James Chandler wrote:

>If a vocabulary steeped in Latin/Italian is what they want, they are
>quite welcome to it.  What did Dyer have to say about that?
>"(3) The "etymological" or purely Latin-root method of selection.
> No word would be admitted (except possibly a few technical words,
> as telephone, boycott) which does not have its origin in the
> classical or medieval Latin.  This method of selection might
> claim to do away with the labor of seeking some medium form of
> root from the divergent forms as they have developed in modern
> languages or the selection of one word from the several totally
> different ones which appear in modern languages to express a
> similar idea - all one would have to do would be to seek the
> Latin etymological form.  A purely Latin vocabulary would be
> easy for peoples of the Romance group, especially the Italians,
> and would offer a certain degree of facility to all peoples
> because of the interpenetration of Latin words.
> Against such a method of selection may be said (1) that any
> disregard of modern, maximum internationality means that the
> resulting IL must be less efficient for the peoples as a
> whole; (2) that it is an obvious concession to scholars
> trained under the classical tradition and perhaps to Italians.
> To make concessions to small groups, however important they may
> regard themselves, is unfair.  Because Latin is easy for
> scholars and Italians, it by no means follows that Latin words
> have easy intelligibility and facile use to the common run of
> people for which an IL is chiefly intended; (3) that the
> purely etymological roots to be selected often differ
> considerably from all the developed forms of the same roots as
> they now appear and that as a consequence they would be more
> difficult to remember and use than medium forms selected from
> modern languages; (4) that if the etymological forms of the
> roots were disregarded and some common spelling be selected from
> the modern form of the words, the vocabulary would not greatly
> differ from that found in Idiom-Neutral and Ido; (5) that it
> ignores that large body of words common to the English and
> German which by reason of predominance of population (to say
> nothing of cultural standing) have as much, if not more right
> to be taken into consideration as words derived from a dead
> language.  If we are to let down on the principle of maximum
> internationality why should we not endeavour to favor especially
> the linguistic peculiarities of these two great and growing
> peoples, as distinguished from the Romance group, they certainly
> are of more importance than the small group of classical
> scholars; (6) that the classical and medieval Latin was the reflex
> of a bygone civilization and is not applicable to modern
> conditions; ..."

I have to say, James, although I've been impressed by your language pages,
your comments on Interlingua in this forum don't reflect the same standard
of research. I don't want to laboriously dissect your long quote from Dyer,
just to note that points 3 and 6 are part of the standard case *for*
Interlingua. With regard to 3, Interlingua's "prototypes" are not
etymological by definition; they're standardisations of the pan-Romance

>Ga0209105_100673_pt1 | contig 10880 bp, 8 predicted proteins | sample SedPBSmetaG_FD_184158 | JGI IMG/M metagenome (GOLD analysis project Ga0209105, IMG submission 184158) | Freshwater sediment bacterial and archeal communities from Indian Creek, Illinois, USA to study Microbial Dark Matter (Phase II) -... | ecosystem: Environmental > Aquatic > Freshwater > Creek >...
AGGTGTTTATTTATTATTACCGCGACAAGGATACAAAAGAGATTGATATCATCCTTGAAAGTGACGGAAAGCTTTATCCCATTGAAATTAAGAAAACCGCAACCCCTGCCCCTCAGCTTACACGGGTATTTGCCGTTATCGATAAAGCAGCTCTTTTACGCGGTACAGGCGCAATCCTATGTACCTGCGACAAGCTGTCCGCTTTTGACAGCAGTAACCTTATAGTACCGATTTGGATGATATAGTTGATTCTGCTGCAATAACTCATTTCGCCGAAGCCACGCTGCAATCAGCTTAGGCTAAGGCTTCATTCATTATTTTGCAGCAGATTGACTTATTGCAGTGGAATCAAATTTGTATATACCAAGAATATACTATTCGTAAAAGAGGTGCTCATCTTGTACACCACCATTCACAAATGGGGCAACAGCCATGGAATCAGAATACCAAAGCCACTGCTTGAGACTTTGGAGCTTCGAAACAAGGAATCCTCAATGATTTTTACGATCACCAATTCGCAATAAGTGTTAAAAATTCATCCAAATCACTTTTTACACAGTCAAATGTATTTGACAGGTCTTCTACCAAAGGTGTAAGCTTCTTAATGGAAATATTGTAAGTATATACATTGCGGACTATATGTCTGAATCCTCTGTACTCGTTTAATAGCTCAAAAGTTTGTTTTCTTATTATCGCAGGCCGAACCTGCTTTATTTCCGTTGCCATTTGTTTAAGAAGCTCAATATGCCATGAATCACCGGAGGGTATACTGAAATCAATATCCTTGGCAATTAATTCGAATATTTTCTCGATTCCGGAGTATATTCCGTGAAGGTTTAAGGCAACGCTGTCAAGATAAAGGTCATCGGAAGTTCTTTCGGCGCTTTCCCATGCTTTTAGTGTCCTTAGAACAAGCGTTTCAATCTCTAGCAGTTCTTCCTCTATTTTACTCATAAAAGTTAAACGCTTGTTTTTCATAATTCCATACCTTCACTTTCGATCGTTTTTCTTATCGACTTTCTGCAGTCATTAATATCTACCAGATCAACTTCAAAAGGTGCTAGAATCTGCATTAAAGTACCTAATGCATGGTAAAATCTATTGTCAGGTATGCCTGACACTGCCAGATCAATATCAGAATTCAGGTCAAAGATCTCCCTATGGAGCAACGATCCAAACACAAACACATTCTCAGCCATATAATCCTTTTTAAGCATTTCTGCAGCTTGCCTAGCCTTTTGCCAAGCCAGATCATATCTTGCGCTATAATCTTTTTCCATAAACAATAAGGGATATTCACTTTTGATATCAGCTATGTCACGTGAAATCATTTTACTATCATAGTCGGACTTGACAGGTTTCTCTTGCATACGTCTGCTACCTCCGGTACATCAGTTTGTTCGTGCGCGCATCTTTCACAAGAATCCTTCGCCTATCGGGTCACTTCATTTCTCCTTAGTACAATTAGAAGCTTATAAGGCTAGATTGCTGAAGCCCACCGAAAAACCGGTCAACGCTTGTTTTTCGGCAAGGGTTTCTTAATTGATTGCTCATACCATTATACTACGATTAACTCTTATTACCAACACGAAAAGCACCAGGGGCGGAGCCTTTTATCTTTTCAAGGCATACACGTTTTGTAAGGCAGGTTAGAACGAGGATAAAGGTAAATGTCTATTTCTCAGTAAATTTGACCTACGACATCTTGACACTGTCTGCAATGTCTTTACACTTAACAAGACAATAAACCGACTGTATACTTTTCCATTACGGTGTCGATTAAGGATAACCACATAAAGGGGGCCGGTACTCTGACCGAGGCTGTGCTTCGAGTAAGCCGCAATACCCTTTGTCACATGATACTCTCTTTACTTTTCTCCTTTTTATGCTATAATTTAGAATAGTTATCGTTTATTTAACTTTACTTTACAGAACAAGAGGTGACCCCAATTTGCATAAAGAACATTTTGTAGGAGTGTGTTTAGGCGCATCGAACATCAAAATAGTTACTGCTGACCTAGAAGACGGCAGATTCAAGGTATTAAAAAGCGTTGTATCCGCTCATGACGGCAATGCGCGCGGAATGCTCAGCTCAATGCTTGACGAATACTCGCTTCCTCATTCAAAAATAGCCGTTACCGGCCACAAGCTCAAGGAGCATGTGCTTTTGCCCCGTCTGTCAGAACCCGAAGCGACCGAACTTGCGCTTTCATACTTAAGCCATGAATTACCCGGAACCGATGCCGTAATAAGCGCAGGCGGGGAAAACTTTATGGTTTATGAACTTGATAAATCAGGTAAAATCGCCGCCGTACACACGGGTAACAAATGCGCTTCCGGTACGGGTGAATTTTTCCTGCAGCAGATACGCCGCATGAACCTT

(and frequently pan-European) forms. With regard to 6, the Interlingua
methodology quite effectively excludes archaic Latin forms.

I wonder if your impression of Interlingua's vocabulary has been
over-influenced by its Latinate and Italianate "grammatical words"
(particles, common adverbs, etc.), the *sed*s and *troppo*s and so on.
Because there are few cross-language forms for these sorts of words, Gode &
Co. lifted them pretty much arbitrarily from Latin and Italian (in practice
the Italianate forms have tended to predominate). But, after all, you have
to take them from somewhere.

>The Italian/modern Latin method of vocabulary selection is flawed
>because it does not take into account the number of people who
>are familiar with a given form through their mother-tongue.  It
>cannot furnish an optimum or near-optimum vocabulary.

It seems strange to me that you're attacking Interlingua on the very point
that it differs *least* from Novial. Apart a bit of non-international
German and English vocabulary in Novial (for which, admittedly there is a
case), the differences in vocabulary seem minor. The two languages are
*mutually comprehensible*, for crying out loud!

>Further, Interlingua makes so little attempt at simplification on
>*any* front that it is made *very much less efficient* than a
>language constructed along the lines of Ido or Novial.

From a theoretical point of view, I can see your case - and to some extent
I would agree with it. A year ago I'd have endorsed it completely. But the
practical point of view - how to put an IAL into use - is another matter.
I'll try to muster some thoughts on this in a day or so.

>It matters not one jot what the history of the European languages
>tells us.  What we are interested in is what is in *actual
>current usage*.

Ditto Interlingua.

>I do not think I have to say any more.  Every argument put by a
>supporter of this language makes their case less tenable.
>It is fair to say that IALA Interlingua is nothing but an abberation
>in the history of IL development, a dinosaur from the pre-1907
>days when the Latin projects held sway.  It will now kindly admit
>its unfitness for its purpose and bow out gracefully.

James, your parting shot sounds alarmingly like an exorcism. You're not
conducting any dark rituals up on Exmoor, are you?


Chris Burd